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ERIC Number: ED176266
Record Type: RIE
Publication Date: 1979-Aug
Pages: 19
Abstractor: N/A
Resolving Ethical Disputes Through Arbitration: An Alternative to Code Penalties.
Barwis, Gail Lund
Arbitration cases involving journalism ethics can be grouped into three major categories: outside activities that lead to conflicts of interest, acceptance of gifts that compromise journalistic objectivity, and writing false or misleading information or failing to check facts or correct errors. In most instances, failure to adhere to ethical standards in these categories may be disciplined by reprimand, suspension, or dismissal under "just and sufficient" disciplinary action and outside activities clauses in contracts. Of the 30 arbitration cases that can be categorized as involving questions of ethical conduct, 20 involve outside activities, two involve acceptance of gifts, and the remainder involve fair, truthful copy. Discussions of these arbitration cases show that contract language in most cases offers sufficient protection both for the employer against failure by employees to uphold company ethical standards and for employees against arbitrary disciplinary action by the employer without a fair hearing. The relative paucity of these cases suggests that journalists do adhere to codes of ethical standards without the necessity for threats of punishment for violations. (RL)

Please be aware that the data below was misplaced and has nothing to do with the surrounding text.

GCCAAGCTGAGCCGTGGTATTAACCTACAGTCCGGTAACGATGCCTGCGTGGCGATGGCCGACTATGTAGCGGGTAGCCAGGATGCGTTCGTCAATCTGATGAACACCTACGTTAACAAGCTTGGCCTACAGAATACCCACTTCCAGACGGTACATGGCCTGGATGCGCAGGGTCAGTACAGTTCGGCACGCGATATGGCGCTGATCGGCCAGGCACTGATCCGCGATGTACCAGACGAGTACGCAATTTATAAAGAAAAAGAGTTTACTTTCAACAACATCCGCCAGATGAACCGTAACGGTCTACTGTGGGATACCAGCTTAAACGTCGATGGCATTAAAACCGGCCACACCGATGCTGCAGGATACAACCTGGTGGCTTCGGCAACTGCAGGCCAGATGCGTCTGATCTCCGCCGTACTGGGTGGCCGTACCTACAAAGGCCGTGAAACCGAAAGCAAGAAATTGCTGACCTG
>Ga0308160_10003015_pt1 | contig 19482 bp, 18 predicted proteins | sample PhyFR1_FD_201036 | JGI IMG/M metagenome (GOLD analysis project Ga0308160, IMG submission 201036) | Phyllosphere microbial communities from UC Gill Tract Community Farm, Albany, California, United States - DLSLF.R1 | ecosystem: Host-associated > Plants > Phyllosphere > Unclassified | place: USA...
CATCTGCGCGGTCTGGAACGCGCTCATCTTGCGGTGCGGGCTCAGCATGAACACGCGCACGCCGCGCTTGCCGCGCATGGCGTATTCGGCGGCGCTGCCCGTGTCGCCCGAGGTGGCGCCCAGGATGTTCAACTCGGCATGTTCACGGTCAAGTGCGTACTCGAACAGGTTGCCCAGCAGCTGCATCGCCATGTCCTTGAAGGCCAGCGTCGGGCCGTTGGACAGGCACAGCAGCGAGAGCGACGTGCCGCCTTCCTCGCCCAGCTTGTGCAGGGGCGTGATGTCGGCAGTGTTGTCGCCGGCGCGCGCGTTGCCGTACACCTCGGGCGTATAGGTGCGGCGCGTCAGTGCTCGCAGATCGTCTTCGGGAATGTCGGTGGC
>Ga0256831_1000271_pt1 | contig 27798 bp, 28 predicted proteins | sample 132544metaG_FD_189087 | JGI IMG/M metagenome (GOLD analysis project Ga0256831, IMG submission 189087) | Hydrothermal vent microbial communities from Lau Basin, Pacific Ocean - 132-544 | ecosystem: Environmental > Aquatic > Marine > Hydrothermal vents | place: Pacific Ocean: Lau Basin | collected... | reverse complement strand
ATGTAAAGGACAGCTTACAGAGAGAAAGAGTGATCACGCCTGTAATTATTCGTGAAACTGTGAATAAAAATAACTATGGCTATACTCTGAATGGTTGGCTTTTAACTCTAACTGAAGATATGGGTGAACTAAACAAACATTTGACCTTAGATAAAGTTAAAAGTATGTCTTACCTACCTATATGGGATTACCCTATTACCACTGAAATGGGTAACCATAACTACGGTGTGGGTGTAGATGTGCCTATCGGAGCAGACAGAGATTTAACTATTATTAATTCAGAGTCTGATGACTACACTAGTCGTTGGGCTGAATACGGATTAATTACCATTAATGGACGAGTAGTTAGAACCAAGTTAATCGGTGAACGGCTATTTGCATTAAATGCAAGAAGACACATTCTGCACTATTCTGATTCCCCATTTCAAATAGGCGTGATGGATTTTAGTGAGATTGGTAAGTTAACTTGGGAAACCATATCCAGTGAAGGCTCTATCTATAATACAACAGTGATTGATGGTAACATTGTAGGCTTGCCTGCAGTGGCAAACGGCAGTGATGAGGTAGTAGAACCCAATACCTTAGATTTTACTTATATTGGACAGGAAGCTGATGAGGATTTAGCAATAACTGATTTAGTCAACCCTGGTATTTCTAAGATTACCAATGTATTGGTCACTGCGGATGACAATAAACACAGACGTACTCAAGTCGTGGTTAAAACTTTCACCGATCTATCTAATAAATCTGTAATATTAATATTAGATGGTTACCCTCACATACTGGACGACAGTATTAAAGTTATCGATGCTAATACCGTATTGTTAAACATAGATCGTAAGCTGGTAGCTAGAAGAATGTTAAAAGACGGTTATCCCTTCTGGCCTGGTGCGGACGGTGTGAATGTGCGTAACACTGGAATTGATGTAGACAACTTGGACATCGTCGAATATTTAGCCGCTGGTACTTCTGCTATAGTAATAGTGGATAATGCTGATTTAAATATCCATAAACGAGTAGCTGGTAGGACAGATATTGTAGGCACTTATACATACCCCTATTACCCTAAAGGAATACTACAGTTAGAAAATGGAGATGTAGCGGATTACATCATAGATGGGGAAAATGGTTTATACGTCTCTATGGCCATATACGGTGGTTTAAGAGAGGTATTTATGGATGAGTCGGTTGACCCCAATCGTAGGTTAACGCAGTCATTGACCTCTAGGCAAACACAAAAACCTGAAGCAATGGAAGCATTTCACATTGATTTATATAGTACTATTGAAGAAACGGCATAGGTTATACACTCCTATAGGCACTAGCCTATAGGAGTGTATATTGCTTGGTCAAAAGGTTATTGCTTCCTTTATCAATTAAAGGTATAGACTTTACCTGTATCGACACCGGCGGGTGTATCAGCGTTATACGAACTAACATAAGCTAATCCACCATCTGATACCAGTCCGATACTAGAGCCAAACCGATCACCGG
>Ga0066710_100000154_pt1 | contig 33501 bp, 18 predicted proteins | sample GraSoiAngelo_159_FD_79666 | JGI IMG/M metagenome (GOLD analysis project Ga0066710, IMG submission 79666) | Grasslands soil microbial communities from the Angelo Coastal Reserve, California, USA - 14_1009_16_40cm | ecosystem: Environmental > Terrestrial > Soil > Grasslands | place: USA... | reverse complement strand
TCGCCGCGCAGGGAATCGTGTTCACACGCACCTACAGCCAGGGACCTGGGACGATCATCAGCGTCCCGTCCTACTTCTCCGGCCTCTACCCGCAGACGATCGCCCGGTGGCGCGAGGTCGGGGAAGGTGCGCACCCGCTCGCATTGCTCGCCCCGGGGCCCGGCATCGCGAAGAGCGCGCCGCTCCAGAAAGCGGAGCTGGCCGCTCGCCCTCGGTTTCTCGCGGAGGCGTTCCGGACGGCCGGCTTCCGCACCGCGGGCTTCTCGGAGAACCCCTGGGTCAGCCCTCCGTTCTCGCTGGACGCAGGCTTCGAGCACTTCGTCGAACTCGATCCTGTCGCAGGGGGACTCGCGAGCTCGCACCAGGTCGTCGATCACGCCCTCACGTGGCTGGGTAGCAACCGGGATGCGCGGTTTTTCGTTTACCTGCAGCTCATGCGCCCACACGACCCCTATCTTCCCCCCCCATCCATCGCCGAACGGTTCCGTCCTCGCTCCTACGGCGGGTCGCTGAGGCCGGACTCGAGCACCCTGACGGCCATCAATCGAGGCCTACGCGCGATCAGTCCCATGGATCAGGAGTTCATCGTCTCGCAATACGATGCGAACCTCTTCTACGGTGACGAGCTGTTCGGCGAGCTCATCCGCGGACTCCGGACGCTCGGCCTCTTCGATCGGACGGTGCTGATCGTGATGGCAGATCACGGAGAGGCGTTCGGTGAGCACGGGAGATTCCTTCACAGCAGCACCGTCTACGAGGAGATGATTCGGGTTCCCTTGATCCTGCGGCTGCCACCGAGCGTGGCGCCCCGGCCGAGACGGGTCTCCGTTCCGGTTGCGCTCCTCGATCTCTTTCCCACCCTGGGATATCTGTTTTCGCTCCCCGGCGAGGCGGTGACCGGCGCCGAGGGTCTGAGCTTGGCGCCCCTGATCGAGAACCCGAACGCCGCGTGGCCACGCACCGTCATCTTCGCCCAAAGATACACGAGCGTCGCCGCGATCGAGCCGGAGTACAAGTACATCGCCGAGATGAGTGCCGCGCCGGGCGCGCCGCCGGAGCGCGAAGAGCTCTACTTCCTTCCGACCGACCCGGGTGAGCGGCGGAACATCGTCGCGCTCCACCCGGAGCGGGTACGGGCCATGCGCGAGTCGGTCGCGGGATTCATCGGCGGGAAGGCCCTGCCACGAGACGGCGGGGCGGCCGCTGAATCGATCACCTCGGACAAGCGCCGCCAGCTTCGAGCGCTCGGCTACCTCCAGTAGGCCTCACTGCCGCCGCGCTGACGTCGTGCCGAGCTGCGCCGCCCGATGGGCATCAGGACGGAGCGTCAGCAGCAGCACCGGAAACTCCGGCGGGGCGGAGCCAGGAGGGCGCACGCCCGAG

Publication Type: Information Analyses; Speeches/Meeting Papers
Education Level: N/A
Audience: N/A
Language: English
Sponsor: N/A
Authoring Institution: N/A
Note: Paper presented at the Annual Meeting of the Association for Education in Journalism (62nd, Houston, Texas, August 5-8, 1979)